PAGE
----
TIM MANNAH said his family were celebrating on Friday what he described as his brother Jon’s ”great life” that would continue to inspire people.
The NSW Origin forward’s one request was that any story written on Jon, who lost his 3½⁄-year battle with cancer on Friday morning, be charged with the same energy with which he lived his life and not be bogged down by morbidness.
”Everyone who knows him is aware of how strong Johnny was,” Mannah said. ”Even me, who knew him all his life, he never stopped surprising me with how tough he was. Obviously on the footy side of things you had to be tough to do what he did, and to see how hard he trained at Parramatta for three months with really bad cancer … he pretty much had a hole in his intestines … but to see how well he trained spun me out.
”Over the last two weeks he was in a ridiculous amount of pain but he never showed it. He’d never tell people. The medical staff were freaking out because they said on paper he should have been in a lot worse state than he was but he was coping so well.”
The Mannahs, a deeply religious Christian family, had taken comfort in their belief Jon had been taken to heaven. It was that thought that allowed his last hours to be a celebration.
”His faith in God that drove him drove all of us,” Mannah said. ”He was put to the test and I think our faith has been the best part of our lives over the past few years. Coming to the hospital this morning to say goodbye to him and seeing the smile on his face … I think of how peaceful it was … he knew this wasn’t the end, he was going home to heaven.
”God bestowed a lot of grace upon us, we were given time to be with him. They wanted to morphine him up before he got worse but he said he wanted, in good faith, to say goodbye to everyone.
”He told me last week he wasn’t scared at all because he knows where he is going. That is what our faith is about.”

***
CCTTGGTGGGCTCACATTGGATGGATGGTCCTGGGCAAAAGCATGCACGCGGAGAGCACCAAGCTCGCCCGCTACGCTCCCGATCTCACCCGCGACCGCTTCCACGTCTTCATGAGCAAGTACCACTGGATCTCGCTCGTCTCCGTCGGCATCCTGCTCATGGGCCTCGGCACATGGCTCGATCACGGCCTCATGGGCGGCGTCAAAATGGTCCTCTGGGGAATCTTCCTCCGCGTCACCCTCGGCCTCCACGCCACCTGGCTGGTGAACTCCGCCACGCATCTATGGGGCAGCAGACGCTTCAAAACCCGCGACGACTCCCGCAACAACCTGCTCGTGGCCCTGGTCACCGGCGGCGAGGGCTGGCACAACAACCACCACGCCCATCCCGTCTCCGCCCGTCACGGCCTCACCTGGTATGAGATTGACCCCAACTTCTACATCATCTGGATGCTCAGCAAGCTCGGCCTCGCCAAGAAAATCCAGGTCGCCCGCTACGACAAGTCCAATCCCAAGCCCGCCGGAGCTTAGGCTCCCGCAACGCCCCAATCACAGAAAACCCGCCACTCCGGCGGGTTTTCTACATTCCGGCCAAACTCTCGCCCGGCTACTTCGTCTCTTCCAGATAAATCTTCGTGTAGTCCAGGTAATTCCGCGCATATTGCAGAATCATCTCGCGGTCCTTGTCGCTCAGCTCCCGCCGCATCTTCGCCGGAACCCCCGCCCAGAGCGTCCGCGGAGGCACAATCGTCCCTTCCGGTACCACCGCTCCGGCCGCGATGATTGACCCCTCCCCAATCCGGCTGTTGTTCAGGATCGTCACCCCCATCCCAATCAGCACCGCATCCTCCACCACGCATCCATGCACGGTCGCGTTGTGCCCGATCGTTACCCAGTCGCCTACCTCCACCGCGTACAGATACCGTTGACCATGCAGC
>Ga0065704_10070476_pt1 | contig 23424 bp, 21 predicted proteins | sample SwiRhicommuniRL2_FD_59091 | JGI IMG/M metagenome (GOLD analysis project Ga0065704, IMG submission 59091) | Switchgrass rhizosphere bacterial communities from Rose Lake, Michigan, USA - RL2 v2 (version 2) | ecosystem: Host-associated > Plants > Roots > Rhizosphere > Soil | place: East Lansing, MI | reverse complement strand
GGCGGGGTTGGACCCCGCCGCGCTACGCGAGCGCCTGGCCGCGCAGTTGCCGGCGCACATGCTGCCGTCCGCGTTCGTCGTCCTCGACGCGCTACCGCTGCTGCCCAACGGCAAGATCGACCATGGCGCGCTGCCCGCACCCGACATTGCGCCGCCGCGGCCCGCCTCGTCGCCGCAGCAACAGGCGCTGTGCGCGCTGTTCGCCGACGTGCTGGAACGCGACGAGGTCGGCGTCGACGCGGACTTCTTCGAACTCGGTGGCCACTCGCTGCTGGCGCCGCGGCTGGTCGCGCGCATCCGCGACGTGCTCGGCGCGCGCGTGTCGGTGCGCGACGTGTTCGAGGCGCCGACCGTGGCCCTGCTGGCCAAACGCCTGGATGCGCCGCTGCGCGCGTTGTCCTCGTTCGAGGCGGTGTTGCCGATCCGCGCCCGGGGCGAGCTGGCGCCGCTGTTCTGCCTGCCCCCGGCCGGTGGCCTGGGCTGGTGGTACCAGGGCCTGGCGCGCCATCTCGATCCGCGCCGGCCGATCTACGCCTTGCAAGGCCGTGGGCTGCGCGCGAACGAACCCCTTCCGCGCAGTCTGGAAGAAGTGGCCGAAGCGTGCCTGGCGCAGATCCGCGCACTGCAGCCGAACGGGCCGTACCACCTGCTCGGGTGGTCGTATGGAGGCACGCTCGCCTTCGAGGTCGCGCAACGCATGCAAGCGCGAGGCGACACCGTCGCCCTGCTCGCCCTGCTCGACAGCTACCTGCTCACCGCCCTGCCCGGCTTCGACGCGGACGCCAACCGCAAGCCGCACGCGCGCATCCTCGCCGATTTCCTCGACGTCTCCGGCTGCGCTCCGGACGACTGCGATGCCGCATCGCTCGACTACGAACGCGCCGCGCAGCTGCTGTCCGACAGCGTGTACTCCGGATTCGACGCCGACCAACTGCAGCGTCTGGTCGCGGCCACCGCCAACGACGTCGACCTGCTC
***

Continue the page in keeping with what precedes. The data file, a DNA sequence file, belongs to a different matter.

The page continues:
Jon Mannah’s career was on the rise in 2009 when it came to a shuddering halt after he was diagnosed with Hodgkin’s lymphoma.
He fought his way back to full fitness, and the Guildford junior played a further 12 games for Cronulla in 2011 before he returned to his junior club Parramatta to play alongside his older brother.
No one who saw his return for Cronulla’s NSW Cup side in their 2010 loss to Balmain Ryde-Eastwood will forget his 25 minutes at old Henson Park. It wasn’t considered a miracle back then, but considering the insidiousness of the cancer that would eventually claim him it was close to being one.
Jon Mannah declared his return as a triumph of faith and, dressed in his battle colours, he gave an insight into what helped him through the tough times.
Tim was in the crowd that day with his family and he said on Friday it would remain a treasured memory.
”There aren’t many 23-year-old people who achieved what he did in life,” he said. ”He played in the front row in first grade at 19 and to get cancer, to get through it and to play NRL again was a phenomenal thing. To do what he did and touch so many people was an exciting story for him.”
Tim Mannah said there was relief in knowing his brother was now free of the pain that had gripped him.
”Everyone had a soft spot for Jonny. I’m one of four boys and Jon was the perfect one who everyone loved. Even in the football community those people who didn’t really know Jon had a soft spot for him. Lives have changed because of the way he lived and because of the example he set, even at the end.
”My mum is big on making his funeral a celebration. We are celebrating his life.”